The ‘Gold Standard’ market reform project has identified two key questions that need to be addressed when considering a market reform:
1. What market outcomes do we wish to determine – what level and over what timescales?
2. How does the Government ensure that these outcomes are delivered – who is responsible and what is the associated regulatory and governance framework?
The particular challenge that market reform needs to address is to attract significant levels of investment in certain technologies and to do so in a way that reduces overall costs. Financing costs will represent a large proportion of overall costs and, therefore, rebalancing risks between investors and customers should be the core objective of market reform. Investment risks will be most effectively reduced by ensuring that a long term market opportunity is available for the chosen technologies that cannot be competed-away by other technologies.
The challenge for renewables policy is to create a long term secure market opportunity for renewables, either for all potential technologies or a subset thereof, and to clarify the regulatory and governance framework which ensures this is delivered. In particular, it is important to recognise that supply chain investment has a market time horizon beyond one decade and, therefore, this market opportunity should be defined well beyond 2020.
The current RO arrangements do not fulfil these requirements:
There is no clear long term volume target for renewables in the power sector, although most people believe that the Government currently aspires to ensure around 30% of the market is delivered from renewable sources by 2020.
Delivery responsibilities and governance are not well defined. Despite the RO being an obligation on suppliers, the ability to use the buy-out mechanism does not create a responsibility for delivery. It is therefore assumed that the Government will use its powers to periodically adjust RO banding levels to meet volume aspirations.
The Government needs to clarify the outcomes it is trying to achieve and then ensure that there is a well designed delivery mechanism to achieve these outcomes. The choice between the RO and FITs should therefore be viewed as part of a process to ensure an optimally designed delivery mechanism to hit specified renewable generation targets. However, it must be emphasised that the establishment of these targets represents the cornerstone of renewable policy.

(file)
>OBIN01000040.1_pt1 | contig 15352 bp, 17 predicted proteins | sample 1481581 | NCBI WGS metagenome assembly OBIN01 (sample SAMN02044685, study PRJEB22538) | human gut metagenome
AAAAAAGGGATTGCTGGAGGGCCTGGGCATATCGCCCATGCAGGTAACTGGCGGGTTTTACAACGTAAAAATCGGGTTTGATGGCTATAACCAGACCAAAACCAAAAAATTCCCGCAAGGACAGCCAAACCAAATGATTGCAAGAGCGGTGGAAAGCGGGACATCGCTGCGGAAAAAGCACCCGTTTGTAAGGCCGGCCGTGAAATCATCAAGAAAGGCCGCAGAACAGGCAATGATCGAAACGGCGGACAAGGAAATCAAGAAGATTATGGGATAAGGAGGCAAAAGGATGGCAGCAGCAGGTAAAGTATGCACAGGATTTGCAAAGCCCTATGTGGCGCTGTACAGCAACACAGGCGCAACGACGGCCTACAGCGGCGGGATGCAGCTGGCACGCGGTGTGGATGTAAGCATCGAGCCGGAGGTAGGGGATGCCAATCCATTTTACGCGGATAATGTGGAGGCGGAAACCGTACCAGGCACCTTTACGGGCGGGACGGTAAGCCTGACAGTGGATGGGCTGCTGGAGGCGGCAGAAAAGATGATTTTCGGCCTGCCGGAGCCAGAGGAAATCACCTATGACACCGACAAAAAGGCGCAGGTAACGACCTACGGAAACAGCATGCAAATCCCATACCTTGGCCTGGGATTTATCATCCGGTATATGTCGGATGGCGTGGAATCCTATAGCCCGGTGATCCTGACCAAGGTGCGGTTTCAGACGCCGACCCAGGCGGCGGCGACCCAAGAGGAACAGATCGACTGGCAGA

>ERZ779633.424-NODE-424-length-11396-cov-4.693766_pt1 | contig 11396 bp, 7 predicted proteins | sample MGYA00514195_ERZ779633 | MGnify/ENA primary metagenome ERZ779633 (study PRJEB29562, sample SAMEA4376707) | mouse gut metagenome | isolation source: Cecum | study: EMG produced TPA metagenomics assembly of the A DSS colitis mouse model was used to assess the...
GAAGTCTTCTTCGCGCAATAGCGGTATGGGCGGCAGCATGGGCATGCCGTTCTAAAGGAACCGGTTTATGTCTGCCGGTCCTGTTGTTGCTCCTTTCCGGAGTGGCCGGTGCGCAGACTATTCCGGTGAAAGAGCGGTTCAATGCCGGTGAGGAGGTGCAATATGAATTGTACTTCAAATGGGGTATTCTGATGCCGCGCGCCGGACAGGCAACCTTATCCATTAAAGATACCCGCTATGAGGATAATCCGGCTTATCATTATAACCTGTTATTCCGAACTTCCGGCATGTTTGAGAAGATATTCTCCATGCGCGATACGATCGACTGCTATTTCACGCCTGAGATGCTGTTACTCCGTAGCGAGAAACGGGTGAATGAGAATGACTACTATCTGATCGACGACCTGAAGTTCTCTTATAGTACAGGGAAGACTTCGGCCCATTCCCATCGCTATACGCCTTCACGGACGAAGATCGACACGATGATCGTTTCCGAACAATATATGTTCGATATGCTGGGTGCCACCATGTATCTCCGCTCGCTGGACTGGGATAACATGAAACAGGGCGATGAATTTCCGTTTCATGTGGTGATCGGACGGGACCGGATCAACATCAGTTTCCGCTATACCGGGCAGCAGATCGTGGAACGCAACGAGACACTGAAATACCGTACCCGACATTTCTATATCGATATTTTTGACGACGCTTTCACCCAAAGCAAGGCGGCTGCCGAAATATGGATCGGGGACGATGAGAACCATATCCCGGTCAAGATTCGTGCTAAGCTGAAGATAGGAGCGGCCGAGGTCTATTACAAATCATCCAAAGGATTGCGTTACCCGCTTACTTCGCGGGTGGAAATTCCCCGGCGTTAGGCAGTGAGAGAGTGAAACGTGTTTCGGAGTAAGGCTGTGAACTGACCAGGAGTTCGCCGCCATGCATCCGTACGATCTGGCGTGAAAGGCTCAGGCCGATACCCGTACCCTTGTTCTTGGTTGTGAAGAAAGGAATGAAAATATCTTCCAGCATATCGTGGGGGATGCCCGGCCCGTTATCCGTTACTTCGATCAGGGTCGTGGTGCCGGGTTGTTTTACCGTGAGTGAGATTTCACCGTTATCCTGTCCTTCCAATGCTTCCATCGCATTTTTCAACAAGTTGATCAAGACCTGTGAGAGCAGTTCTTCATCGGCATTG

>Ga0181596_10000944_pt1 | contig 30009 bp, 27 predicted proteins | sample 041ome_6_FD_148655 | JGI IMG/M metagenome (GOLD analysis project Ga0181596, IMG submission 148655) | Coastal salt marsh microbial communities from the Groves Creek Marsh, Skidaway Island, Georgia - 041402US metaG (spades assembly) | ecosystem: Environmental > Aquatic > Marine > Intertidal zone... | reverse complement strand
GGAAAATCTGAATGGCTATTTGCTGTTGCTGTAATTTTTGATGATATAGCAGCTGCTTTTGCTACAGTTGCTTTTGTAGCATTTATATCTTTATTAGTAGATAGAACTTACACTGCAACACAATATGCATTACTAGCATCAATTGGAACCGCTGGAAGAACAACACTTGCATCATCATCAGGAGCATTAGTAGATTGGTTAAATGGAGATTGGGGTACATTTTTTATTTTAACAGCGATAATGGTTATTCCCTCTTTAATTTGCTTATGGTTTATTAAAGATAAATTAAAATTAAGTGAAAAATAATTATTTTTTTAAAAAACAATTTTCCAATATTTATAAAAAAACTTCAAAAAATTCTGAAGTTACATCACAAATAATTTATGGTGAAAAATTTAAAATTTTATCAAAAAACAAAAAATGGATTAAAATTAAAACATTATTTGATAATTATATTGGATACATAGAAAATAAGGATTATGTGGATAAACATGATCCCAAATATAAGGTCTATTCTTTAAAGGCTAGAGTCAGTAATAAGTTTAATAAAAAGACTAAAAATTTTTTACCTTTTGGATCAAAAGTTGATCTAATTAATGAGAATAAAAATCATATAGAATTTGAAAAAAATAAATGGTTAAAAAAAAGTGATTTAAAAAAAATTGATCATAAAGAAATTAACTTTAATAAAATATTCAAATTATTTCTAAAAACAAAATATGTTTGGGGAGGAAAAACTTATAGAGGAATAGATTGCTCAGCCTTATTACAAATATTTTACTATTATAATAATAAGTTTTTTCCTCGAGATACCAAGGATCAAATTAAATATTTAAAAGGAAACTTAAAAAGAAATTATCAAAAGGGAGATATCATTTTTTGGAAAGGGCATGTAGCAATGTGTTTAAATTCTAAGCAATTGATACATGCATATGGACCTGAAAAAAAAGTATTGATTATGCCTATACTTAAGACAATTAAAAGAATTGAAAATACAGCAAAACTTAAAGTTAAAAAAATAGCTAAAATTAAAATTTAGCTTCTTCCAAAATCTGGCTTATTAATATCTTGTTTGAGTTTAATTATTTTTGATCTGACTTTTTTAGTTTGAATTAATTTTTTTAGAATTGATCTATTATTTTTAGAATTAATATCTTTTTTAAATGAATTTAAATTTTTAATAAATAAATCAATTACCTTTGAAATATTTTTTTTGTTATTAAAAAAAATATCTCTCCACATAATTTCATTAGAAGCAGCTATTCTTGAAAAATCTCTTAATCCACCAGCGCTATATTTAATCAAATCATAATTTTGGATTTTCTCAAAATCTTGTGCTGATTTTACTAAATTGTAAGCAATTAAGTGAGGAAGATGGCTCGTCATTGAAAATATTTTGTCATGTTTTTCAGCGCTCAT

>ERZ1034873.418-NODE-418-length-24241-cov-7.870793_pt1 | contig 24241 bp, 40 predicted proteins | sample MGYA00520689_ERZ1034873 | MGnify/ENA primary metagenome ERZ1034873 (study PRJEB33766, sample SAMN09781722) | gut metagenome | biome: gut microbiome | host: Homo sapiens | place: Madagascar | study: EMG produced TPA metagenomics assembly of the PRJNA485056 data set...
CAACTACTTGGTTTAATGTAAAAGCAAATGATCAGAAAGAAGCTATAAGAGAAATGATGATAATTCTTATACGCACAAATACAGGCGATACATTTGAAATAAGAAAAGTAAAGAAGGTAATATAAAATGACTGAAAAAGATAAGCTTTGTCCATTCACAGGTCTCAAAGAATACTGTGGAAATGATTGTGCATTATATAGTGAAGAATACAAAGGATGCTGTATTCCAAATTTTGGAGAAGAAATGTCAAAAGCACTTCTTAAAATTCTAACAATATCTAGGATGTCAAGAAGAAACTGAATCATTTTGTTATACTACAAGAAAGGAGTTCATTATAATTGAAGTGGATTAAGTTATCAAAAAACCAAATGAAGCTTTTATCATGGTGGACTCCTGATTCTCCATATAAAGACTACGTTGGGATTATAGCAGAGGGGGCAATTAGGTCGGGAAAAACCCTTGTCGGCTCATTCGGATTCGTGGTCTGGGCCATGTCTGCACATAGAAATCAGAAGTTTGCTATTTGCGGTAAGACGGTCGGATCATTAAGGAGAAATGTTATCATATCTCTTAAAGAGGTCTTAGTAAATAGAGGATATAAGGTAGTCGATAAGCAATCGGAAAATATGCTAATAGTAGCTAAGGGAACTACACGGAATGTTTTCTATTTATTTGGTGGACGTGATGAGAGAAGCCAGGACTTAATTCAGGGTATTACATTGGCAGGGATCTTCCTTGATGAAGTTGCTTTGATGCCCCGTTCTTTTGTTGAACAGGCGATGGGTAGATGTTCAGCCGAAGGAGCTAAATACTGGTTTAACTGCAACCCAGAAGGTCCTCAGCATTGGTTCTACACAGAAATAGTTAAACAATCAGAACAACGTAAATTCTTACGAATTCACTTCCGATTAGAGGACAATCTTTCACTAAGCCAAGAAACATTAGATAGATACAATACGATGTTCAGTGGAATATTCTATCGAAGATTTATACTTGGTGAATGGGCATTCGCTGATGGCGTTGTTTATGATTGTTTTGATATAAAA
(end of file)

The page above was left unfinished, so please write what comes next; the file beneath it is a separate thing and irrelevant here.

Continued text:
RO vs FIT
There is now extensive international evidence to inform the detailed design for renewable support mechanisms. The Government undertook a comparative analysis of renewable generation support mechanisms policies in 2008 . This report identified the key issues associated with a move from an RO to FITs:
1. Hiatus: There is a risk that changing the renewables support scheme would lead to a temporary pause in investment as investors understand and assess the new arrangements
2. Grandfathering: It is not possible to continue to operate the RO alongside a FIT scheme such that future revenues of historic investments remain unaffected. The simplest solution is therefore to transfer existing projects onto new FITs such that their revenues remain broadly as expected. It is likely that there will be a cost associated with this transition.
3. Market arrangements: FITs formalise the role of a central delivery agency charged with meeting Government targets. This agency will effectively buy all renewable output and then need to resell this to the market such that market participants can manage wholesale price exposure. This is likely to involve a series of auctions at various forward timescales.
4. Welfare allocation: A vintaged FIT scheme allows tariffs to be regularly adjusted such that they closely track renewable costs, thereby minimising the impact on consumer prices. FITs will not be able to perfectly track costs and, where projects are large and technically immature, there may be advantages in running auctions to aid cost discovery. RO bands, on the other hand, cannot be changed regularly and this significantly increases the likelihood that either investment will be insufficiently incentivised or renewable generators will receive significant welfare rents.
5. Financing costs: FITs remove future commodity price risk from renewable projects and, thereby, stabilise future revenue schemes. This can have a significant impact in reducing overall financing costs.
It is not possible to accurately quantify all of these effects. However, the previous work commissioned by the Government suggested a clear and systematic saving in both resource costs and consumer prices associated with a move to a system of FITs.
It is extremely difficult to imagine the RO system remaining politically robust far into the future, as volumes of renewable generation become significant, given the welfare allocation problem described above. However, a change to a well-designed FIT system is a major undertaking and will require significant political energy and regulatory effort to deliver the change. The longer it is left before a change is made, the more difficult it will become and the smaller the benefits that will be derived. This suggests that it is important that the change is made as soon as possible and certainly as part of the current package of market reform.